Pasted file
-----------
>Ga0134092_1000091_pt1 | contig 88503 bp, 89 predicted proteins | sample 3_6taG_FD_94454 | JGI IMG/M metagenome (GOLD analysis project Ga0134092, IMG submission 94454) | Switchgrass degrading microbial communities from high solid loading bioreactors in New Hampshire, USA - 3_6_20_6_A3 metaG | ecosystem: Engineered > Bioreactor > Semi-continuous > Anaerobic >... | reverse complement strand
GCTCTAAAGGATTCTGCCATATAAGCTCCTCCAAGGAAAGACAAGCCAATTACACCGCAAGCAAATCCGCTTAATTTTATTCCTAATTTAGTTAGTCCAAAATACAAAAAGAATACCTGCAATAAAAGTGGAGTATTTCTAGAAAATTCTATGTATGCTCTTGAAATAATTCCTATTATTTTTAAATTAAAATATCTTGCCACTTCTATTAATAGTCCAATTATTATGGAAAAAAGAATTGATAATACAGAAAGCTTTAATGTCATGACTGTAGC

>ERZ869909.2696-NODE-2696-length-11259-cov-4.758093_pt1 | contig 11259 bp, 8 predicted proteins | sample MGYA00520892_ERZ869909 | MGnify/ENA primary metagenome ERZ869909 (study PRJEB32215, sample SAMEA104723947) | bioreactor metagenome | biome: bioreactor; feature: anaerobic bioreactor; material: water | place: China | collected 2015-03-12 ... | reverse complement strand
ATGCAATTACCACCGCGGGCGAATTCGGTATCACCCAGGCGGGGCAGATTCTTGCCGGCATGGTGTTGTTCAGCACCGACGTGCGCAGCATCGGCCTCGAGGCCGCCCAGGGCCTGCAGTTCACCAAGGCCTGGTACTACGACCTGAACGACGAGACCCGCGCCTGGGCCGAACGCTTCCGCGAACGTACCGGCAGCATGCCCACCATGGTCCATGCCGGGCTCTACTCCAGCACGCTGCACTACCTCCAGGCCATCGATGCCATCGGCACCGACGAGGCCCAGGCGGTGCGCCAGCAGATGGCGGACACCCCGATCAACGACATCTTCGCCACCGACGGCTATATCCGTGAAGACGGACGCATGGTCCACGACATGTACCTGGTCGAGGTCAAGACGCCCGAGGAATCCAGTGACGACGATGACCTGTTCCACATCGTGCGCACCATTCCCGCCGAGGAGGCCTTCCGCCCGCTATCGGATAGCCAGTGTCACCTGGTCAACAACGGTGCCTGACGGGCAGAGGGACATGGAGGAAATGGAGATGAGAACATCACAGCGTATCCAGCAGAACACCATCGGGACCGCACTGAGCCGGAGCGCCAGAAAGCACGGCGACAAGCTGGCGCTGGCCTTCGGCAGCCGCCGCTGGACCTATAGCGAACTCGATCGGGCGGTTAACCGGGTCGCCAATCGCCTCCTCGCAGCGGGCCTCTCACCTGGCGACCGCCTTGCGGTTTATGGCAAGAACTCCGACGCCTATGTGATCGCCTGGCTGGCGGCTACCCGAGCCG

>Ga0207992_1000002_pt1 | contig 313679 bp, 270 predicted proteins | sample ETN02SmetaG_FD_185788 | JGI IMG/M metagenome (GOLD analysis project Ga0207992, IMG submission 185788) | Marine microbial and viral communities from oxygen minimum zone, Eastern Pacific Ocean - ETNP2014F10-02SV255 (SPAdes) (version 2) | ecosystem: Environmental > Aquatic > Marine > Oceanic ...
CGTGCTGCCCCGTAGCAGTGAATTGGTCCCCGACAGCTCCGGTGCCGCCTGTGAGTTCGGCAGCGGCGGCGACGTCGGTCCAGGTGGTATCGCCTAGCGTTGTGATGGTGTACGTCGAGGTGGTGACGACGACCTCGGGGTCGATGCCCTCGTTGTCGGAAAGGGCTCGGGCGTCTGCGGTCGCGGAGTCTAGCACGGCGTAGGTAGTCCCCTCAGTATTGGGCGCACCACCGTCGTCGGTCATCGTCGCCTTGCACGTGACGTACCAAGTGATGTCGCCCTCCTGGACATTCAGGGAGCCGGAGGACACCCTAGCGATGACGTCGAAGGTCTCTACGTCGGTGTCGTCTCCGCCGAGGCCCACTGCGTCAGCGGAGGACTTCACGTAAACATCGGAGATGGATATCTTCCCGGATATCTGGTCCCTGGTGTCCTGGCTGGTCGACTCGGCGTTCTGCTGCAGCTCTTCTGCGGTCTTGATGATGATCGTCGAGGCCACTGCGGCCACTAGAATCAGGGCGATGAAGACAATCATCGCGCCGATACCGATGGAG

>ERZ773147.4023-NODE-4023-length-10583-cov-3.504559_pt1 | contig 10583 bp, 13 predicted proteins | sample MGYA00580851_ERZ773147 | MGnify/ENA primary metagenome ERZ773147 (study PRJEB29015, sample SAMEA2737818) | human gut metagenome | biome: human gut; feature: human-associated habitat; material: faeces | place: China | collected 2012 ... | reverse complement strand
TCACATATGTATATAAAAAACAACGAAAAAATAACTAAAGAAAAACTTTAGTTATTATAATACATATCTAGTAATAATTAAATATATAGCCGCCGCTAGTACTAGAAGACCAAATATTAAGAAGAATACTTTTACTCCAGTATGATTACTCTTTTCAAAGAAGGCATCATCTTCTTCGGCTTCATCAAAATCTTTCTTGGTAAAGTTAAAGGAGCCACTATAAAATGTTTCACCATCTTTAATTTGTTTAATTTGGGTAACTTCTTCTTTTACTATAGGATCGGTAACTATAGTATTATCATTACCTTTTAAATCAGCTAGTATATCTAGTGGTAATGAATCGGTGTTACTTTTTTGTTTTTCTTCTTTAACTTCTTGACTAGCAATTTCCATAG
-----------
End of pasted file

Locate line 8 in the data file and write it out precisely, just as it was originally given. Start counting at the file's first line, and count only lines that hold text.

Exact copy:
TCACATATGTATATAAAAAACAACGAAAAAATAACTAAAGAAAAACTTTAGTTATTATAATACATATCTAGTAATAATTAAATATATAGCCGCCGCTAGTACTAGAAGACCAAATATTAAGAAGAATACTTTTACTCCAGTATGATTACTCTTTTCAAAGAAGGCATCATCTTCTTCGGCTTCATCAAAATCTTTCTTGGTAAAGTTAAAGGAGCCACTATAAAATGTTTCACCATCTTTAATTTGTTTAATTTGGGTAACTTCTTCTTTTACTATAGGATCGGTAACTATAGTATTATCATTACCTTTTAAATCAGCTAGTATATCTAGTGGTAATGAATCGGTGTTACTTTTTTGTTTTTCTTCTTTAACTTCTTGACTAGCAATTTCCATAG